“Al Fresco” Dining and the ADA

Northeast ADA Center Staff April 26, 2020

italian pizza restaurant outdoors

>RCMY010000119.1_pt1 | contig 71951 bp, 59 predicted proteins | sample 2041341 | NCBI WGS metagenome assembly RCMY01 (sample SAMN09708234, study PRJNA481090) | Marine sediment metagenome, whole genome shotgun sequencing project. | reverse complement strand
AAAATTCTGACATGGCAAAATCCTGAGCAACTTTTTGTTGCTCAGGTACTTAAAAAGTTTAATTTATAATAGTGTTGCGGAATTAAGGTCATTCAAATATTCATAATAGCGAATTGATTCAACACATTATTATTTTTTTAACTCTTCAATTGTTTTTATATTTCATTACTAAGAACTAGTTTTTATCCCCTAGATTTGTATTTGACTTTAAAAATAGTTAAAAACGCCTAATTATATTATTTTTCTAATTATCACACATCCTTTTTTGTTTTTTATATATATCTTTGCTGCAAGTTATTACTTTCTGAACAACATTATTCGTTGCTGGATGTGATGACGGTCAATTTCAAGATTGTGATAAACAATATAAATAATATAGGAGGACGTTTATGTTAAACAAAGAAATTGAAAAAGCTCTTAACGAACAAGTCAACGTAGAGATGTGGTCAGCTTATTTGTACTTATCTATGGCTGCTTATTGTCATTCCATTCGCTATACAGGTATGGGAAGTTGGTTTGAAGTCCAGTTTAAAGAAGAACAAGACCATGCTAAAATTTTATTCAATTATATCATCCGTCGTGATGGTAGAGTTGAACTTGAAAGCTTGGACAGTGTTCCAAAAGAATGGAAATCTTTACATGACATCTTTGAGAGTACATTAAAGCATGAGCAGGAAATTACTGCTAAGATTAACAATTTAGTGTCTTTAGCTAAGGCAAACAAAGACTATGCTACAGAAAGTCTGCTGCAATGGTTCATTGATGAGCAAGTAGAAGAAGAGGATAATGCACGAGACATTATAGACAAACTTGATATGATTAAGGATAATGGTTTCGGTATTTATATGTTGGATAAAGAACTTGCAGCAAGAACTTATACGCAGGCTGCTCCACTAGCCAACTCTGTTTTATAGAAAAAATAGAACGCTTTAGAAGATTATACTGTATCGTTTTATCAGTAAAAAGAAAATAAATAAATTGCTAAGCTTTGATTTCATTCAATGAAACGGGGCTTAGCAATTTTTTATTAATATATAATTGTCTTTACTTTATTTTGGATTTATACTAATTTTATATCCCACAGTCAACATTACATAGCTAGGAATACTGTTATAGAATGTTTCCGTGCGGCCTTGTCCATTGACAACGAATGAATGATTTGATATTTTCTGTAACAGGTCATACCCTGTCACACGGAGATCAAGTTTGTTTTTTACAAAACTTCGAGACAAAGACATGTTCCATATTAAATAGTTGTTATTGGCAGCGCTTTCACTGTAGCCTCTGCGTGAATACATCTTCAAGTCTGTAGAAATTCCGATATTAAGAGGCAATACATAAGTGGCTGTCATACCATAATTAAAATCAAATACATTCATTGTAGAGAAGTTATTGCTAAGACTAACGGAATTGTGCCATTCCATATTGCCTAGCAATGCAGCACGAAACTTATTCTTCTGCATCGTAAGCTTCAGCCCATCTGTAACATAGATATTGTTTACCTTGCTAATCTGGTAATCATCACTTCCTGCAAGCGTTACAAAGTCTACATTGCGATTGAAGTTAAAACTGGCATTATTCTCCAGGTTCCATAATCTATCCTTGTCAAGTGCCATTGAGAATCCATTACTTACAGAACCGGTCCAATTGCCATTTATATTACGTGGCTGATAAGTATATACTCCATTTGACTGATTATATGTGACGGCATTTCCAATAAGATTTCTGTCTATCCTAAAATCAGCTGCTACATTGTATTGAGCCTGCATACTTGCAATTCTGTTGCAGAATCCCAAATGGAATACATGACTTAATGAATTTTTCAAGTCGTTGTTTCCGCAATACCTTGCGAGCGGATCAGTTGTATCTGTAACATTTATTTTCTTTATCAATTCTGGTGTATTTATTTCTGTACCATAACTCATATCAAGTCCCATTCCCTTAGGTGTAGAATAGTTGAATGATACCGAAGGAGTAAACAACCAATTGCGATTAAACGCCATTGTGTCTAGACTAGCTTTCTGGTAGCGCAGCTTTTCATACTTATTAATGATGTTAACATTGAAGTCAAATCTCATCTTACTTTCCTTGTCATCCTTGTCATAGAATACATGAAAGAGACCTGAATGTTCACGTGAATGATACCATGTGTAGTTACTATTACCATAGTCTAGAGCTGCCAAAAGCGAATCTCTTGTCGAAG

The weather is finally starting to warm up here in the Northeast, and along with the warm weather comes the ability to spend time outside after months of being cooped up indoors. This time of year also ushers in “Al fresco” dining, whether in your own home or at your local neighborhood establishments. Outdoor dining  is quite popular in many areas, particularly urban or downtown areas, where sidewalks become the temporary setting for outdoor dining sets and customers, more than happy to dine outside. As enjoyable as dining outside is for patrons and the owners of establishments with the ability to provide this seasonal amenity, we wanted to take a minute to remind all stakeholders that we cannot forget that public sidewalks must continue to serve the needs of pedestrians, including those with disabilities, when the outdoor tables and chairs come out of storage and find a home for several months within these sidewalk areas.   As many Al Fresco dining areas are located on sidewalks within the public right of way, the best practice document to look to for accessibility requirements in this setting, is the Proposed Public Rights of Way Guidelines (PROW), available here:  While not yet an enforceable standard under the ADA, the PROW requires that the continuous clear width of pedestrian access routes (routes provided for pedestrians with disabilities to travel in the public right-of-way) must be at least 4’ minimum, exclusive of the width of the curb. Where the clear width of pedestrian access routes is less than 5’, passing spaces shall be provided at intervals of 200’ maximum and these passing spaces must be 5’minimum by 5’ minimum. Street furniture and other objects, including outdoor dining tables/chairs, are not permitted to reduce the clear width of pedestrian access routes. It is critical to remember that lacking this clear width along public sidewalks can create major barriers for people with disabilities, so care must be taken to ensure that any obstacles within the public right of way are placed in a way that still provides for a clear pedestrian access route.   Additionally, the American Association of State Highway and Transportation Officials (AASHTO) recommends that local governments use an encroachment permit process to regulate the use of sidewalks by private entities for activities such as outdoor dining, vending carts and stands, and street fairs in order to control protruding objects and maintain the clear width of pedestrian access routes. See AASHTO, Guide for the Planning, Design, and Operation of Pedestrian Facilities (2004), section 3.2.3. Many local jurisdictions already have permitting policies in place for outdoor dining along sidewalks, so be sure to check with your local officials to ensure that you have met your obligations to provide for a safe, and accessible experience, for your outdoor dining patrons as well as for pedestrians with disabilities.

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